Monday, August 25, 2008

What If The Most Trusted Man in Broadcast News Wasn't a Journalist? What does that say about us?

The New York Times' critic Michiko Kakutani wrote an interesting, lengthy article about the most trusted man in broadcast news.

According to the 2007 poll by the Pew Research Center for the People and the Press, when asked to name the journalist they most admired, Americans picked a tie for No. 4 that included Tom Brokaw, Brian Williams, Dan Rather, Anderson Cooper -- who have all spent decades practicing journalists.

But there was one other person who was ranked No. 4 among admired journalists, and one of the interesting things is that he doesn't even consider himself to be a journalist.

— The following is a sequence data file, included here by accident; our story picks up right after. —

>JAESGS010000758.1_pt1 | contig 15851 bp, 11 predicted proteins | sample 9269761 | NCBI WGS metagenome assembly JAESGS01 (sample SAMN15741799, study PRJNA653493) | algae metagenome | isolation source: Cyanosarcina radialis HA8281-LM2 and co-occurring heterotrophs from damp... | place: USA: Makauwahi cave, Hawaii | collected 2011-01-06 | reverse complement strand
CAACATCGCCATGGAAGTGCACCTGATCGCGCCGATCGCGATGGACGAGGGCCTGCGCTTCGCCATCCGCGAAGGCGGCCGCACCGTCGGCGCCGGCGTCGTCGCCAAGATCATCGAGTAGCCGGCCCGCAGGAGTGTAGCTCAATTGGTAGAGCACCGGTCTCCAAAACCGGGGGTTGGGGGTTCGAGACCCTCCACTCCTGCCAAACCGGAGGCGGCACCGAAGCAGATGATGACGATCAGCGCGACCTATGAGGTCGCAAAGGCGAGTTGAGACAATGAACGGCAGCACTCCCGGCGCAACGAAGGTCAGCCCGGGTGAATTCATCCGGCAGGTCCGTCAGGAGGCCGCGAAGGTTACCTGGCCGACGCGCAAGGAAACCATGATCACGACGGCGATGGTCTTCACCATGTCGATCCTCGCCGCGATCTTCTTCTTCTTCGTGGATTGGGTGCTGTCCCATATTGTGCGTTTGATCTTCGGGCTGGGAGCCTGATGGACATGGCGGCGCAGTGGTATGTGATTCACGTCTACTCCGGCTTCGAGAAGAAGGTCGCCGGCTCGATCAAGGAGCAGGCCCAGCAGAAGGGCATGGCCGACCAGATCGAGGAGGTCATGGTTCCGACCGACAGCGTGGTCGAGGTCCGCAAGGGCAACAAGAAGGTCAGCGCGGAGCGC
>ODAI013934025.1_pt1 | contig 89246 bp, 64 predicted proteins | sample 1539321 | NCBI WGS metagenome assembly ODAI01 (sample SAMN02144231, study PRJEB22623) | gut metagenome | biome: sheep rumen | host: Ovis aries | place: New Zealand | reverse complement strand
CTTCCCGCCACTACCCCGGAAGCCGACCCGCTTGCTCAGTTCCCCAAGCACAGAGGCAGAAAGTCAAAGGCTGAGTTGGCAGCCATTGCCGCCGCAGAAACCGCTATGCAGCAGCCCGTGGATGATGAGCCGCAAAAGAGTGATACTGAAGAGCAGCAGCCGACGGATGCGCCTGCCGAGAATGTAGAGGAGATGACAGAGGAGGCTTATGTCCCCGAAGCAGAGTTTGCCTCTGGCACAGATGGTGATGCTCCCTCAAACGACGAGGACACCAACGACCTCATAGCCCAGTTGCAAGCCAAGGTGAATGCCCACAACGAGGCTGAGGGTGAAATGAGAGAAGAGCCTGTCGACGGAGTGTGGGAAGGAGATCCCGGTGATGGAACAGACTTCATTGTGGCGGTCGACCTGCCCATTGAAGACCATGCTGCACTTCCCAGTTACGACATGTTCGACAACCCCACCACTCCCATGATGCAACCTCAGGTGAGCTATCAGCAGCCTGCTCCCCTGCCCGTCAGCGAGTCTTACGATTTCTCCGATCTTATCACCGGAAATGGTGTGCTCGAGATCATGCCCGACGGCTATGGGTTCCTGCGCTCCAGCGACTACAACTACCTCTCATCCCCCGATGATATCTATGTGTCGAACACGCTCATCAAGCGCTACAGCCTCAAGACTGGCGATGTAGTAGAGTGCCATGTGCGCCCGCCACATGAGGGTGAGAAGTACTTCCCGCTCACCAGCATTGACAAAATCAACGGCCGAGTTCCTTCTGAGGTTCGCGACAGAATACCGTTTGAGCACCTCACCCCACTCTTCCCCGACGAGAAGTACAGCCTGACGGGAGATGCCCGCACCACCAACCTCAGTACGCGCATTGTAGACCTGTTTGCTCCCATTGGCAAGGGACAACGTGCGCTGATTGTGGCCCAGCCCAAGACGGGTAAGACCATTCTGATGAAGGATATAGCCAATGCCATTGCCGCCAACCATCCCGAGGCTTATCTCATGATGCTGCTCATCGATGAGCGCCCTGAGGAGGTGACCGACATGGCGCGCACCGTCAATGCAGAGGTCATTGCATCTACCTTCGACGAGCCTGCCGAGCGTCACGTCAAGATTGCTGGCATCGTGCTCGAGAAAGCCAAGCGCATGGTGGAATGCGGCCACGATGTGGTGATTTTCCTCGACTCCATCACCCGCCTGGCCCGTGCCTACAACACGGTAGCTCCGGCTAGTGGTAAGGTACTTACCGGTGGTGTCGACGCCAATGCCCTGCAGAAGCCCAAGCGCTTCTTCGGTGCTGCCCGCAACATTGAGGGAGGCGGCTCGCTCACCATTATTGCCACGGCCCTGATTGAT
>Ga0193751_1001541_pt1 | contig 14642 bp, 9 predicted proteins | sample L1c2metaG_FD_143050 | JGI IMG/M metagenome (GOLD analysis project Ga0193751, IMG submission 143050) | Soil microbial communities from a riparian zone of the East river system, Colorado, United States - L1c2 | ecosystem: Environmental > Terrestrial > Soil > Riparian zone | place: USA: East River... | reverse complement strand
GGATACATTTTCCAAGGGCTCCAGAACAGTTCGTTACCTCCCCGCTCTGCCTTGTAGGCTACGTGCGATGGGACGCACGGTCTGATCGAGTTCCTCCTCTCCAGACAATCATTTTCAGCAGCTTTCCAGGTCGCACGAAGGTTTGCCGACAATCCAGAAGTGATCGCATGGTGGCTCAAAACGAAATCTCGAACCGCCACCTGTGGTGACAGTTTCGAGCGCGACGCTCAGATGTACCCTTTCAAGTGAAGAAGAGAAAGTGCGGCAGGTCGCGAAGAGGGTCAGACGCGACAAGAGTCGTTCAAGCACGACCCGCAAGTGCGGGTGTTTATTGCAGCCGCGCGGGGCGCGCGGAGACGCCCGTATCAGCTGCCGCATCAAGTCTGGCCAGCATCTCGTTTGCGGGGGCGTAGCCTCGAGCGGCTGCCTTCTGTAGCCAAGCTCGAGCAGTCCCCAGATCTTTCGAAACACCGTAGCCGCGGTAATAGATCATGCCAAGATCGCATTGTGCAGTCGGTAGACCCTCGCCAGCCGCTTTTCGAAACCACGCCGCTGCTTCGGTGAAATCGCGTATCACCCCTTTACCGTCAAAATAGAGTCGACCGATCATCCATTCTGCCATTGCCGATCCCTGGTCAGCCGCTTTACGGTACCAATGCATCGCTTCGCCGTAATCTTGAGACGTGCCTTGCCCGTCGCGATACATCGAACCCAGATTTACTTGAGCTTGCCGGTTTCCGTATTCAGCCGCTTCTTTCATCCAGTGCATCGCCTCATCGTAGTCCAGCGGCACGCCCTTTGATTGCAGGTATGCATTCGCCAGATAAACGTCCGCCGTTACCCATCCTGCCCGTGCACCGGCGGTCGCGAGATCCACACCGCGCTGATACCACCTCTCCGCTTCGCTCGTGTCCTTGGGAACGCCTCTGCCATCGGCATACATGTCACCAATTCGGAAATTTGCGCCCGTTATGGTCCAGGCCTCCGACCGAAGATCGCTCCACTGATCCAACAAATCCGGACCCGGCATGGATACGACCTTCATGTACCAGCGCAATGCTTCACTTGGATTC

You might think he's got to be joking.

But he's not.

He's Jon Stewart, host of "The Daily Show" on Comedy Central.

What does it mean that Americans selected a comedian as one of the most admired people in broadcast news? For that matter, what does it mean that surveys have shown that people who watch "The Daily Show," a fake news program (whose slogan once was: "When news breaks, we fix it" but has evolved to "We deliver the news first -- before it's true"), are better informed about current events than viewers of "The O'Reilly Factor" on Fox News, which is a real news program on a news channel.

What it means is that we've come a long way since Walter Cronkite delivered the news.

It's worth checking out Kakutani's article, "Is Jon Stewart the Most Trusted Man in America?"

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